We had hopes of providing a different hike route this fall — a trek down from the Blue Ridge Parkway — however, the inclement weather last week called for the closing of the parkway. But keep an eye on the Town of Waynesville’s website next spring as the option may be explored again.
But it doesn’t matter where you access the watershed from, once there you are immersed in an Appalachian forest story. It’s a story far too common across the Southern Appalachians — a story of merciless exploitation and the slash and burn timbering practices of the past. According to Dr. Pete Bates, natural resources professor, at Western Carolina University and original hike leader (and still one of the mainstays) for these watershed strolls, the Waynesville watershed has been heavily logged a number of times from the turn of the 20th century all the way up till the 1980s.
Because of heavy logging, fire suppression and the introduction of a host of invasive (plant and animal) species, the Waynesville watershed, like most forests across Western North Carolina, lacks the richness of diversity, structure and composition one would see in more pristine and/or better managed forests. Bates is the head of a team of researchers and natural resource managers who have developed the town’s watershed management plan. A plan devised to allow the forest to return to a more natural, more diverse, healthier ecosystem.
Now that’s not to say that the Waynesville watershed is not a beautiful, inviting, intriguing forest. In fact, Dr. Norm Christensen, founder of the Nicholas School of the Environment at Duke University and one of the researchers who assisted in the initial assessment of the watershed, told the Waynesville Watershed Advisory Board back in 2008 that the watershed forest was remarkably healthy and intact. He noted that the forest, like so many forests across WNC, was incredibly resilient despite, “… having the heck beat out of it.”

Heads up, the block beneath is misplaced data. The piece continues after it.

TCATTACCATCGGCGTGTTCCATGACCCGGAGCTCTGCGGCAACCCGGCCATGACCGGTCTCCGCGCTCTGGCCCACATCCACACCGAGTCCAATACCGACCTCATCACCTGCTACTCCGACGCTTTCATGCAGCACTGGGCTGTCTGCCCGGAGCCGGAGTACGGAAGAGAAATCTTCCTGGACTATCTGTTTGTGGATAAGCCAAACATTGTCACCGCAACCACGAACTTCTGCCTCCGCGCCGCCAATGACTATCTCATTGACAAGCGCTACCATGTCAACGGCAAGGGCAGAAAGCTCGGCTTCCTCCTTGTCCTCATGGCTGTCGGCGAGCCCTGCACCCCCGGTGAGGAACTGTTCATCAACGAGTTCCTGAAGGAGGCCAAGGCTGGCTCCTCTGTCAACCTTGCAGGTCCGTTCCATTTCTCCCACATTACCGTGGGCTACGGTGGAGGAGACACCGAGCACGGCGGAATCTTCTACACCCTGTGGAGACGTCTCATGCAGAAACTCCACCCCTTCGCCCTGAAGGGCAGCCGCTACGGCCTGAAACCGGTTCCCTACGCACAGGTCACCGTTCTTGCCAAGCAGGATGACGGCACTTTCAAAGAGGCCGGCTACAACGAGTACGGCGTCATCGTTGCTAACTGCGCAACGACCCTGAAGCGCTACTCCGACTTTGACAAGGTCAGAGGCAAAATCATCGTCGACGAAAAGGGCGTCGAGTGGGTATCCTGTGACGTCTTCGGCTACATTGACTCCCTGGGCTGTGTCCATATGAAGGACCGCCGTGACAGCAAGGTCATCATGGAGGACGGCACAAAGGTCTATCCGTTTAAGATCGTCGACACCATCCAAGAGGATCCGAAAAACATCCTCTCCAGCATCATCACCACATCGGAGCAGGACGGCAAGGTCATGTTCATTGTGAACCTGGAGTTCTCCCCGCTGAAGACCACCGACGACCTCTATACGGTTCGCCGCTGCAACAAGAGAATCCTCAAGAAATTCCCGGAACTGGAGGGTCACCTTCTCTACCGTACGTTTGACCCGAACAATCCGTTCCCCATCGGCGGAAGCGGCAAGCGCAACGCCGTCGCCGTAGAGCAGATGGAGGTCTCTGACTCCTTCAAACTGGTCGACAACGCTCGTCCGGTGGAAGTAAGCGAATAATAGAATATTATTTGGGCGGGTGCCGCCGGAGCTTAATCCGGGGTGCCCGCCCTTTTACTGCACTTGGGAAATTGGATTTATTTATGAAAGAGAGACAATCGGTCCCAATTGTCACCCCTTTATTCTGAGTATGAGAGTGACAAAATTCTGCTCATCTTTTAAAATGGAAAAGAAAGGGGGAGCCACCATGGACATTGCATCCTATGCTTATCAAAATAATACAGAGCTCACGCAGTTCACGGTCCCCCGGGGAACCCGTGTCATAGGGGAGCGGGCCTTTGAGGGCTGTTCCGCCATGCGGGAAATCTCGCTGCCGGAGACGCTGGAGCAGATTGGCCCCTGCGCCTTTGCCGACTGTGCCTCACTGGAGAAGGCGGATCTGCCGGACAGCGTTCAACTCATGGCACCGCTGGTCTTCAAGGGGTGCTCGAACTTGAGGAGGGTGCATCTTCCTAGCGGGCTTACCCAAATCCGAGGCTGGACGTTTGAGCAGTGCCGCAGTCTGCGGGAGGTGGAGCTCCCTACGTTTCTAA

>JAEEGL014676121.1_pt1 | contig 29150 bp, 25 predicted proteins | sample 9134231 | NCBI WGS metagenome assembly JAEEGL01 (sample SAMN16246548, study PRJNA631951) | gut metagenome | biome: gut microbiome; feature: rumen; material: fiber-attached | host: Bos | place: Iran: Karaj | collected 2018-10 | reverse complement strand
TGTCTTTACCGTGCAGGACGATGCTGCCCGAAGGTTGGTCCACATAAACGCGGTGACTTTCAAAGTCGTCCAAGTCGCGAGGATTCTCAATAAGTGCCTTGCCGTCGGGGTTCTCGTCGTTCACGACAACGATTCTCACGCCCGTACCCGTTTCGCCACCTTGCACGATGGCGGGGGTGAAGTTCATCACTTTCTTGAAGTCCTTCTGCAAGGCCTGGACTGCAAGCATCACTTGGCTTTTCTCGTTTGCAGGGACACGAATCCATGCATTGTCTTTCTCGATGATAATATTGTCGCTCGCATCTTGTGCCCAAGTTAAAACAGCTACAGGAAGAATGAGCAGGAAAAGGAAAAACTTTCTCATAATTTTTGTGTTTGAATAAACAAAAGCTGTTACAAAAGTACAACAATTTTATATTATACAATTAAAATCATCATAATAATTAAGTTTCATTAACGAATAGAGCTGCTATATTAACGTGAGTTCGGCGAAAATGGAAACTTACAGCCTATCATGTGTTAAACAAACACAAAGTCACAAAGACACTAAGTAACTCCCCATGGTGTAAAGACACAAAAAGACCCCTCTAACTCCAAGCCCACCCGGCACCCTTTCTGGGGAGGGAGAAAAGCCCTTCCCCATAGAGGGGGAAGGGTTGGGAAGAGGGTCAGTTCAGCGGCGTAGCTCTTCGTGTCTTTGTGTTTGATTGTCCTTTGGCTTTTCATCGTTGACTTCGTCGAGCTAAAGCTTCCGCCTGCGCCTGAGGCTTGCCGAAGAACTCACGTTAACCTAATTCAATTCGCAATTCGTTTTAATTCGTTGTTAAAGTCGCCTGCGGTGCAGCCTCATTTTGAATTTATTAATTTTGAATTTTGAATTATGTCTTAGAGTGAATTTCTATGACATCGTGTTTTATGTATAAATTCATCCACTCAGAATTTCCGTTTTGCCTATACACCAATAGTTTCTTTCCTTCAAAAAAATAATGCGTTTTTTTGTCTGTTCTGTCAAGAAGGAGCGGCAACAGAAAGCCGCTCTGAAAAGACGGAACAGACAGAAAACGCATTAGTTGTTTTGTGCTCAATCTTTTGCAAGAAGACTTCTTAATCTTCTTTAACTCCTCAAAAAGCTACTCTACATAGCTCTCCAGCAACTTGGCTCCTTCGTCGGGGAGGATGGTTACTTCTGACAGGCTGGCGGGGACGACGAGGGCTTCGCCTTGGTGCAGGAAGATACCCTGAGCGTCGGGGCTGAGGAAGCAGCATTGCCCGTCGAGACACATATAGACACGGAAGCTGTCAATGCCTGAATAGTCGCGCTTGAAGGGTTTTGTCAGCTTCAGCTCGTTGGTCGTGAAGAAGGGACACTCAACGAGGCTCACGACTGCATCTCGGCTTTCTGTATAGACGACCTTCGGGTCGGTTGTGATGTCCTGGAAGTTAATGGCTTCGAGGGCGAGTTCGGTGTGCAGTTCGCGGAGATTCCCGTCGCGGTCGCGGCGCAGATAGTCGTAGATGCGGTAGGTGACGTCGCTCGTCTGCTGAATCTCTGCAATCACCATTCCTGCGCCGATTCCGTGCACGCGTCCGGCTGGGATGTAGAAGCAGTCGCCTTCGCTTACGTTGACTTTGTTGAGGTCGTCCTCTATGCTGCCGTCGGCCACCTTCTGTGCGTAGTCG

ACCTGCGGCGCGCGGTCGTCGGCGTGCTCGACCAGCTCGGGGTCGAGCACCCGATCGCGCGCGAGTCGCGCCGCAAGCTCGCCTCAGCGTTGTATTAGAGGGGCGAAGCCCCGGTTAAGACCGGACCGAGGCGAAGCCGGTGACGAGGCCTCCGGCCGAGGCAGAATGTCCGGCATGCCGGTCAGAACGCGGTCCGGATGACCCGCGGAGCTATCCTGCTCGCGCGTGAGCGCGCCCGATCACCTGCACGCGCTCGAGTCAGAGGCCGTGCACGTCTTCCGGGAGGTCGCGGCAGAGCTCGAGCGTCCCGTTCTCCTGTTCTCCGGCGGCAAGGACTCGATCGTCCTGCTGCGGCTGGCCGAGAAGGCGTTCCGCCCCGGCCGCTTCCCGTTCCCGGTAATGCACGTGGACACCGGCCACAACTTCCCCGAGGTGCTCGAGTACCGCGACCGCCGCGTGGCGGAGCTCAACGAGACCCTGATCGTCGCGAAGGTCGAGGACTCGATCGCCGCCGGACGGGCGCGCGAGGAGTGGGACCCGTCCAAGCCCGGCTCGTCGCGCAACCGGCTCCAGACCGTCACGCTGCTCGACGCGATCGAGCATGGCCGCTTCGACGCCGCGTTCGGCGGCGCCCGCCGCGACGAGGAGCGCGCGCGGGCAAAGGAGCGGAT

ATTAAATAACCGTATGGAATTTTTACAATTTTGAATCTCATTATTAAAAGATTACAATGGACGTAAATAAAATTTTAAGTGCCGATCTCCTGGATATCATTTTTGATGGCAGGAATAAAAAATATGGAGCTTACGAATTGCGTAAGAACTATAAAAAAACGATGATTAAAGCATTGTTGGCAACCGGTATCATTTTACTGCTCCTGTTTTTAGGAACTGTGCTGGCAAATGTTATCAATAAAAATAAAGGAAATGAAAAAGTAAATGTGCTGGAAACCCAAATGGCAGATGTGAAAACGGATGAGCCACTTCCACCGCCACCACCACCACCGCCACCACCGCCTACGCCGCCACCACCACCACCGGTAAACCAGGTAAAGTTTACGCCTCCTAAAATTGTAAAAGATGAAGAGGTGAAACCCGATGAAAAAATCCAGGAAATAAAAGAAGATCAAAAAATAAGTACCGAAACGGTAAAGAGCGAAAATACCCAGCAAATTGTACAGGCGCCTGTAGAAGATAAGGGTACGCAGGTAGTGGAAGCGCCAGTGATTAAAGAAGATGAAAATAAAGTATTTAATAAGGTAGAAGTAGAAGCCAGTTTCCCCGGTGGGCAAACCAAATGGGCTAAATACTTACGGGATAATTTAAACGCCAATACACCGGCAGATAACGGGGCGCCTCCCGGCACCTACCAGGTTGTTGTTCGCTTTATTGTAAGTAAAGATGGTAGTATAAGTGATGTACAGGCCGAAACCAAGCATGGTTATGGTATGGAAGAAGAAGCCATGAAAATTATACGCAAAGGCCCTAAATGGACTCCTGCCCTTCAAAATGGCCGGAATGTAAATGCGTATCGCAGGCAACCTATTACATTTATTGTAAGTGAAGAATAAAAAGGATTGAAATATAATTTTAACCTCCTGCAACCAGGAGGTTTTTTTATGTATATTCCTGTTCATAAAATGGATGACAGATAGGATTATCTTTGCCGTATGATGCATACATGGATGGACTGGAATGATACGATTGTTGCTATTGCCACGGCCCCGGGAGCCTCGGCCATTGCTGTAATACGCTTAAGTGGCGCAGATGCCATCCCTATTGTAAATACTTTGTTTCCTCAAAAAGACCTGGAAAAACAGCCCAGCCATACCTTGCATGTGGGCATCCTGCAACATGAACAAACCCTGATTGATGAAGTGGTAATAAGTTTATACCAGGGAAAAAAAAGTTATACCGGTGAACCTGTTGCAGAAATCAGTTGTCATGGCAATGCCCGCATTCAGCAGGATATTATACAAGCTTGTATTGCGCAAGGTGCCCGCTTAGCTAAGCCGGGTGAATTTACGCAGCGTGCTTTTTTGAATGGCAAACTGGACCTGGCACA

He pointed to the “even-age” condition created by such heavy logging and off-site species like white pines and changes in natural forest communities brought about by the exclusion of fire as conditions that could be addressed through a sound, scientific forest management plan.
While part of the watershed hike is to point out some of the challenges facing the forest — the main point is to enjoy a great day afield in a forest that is working hard to heal itself. And that’s a pretty easy task.
The weather cooperated beautifully last Saturday with mild temperatures and clear skies. My group of “amblers” (we walk too slowly, smelling the flowers, counting the birds and turning rocks for salamanders to keep up with the “hikers”) had another wonderful day in the watershed. We were treated with good views of a couple of ruffed grouse that flushed and then flew alongside the van as we were being shuttled in to our starting point. We also got great looks at a pair of hermit thrushes dining on smilax berries.
The warm fall day provided a backdrop for at least five species of butterflies and five minutes streamside provided two species of salamanders. We also found a small stand of ladies’ tresses, spiranthes, in bloom and a hillside clump of witch hazel in bloom.
I always enjoy it when any group I’m leading on any kind of natural history walk kind of gets a collective “ah-ha” moment. We had crossed a creek and were walking the edge of a ridge, where the witch hazel was, when I stopped the group and told them to prepare for entering a different realm.
We rounded a corner and suddenly we were in one of the off-site white pine “plantations.” The understory, the diversity of tree species; the entire ecosystem had changed in just a few feet.
When these people hear talk about the need to thin white pine communities in Waynesville’s watershed, it will no longer be a statement — they will always have that essence, the knowledge of the difference between a native habitat and an introduced habitat. Sign up and come see it for yourself!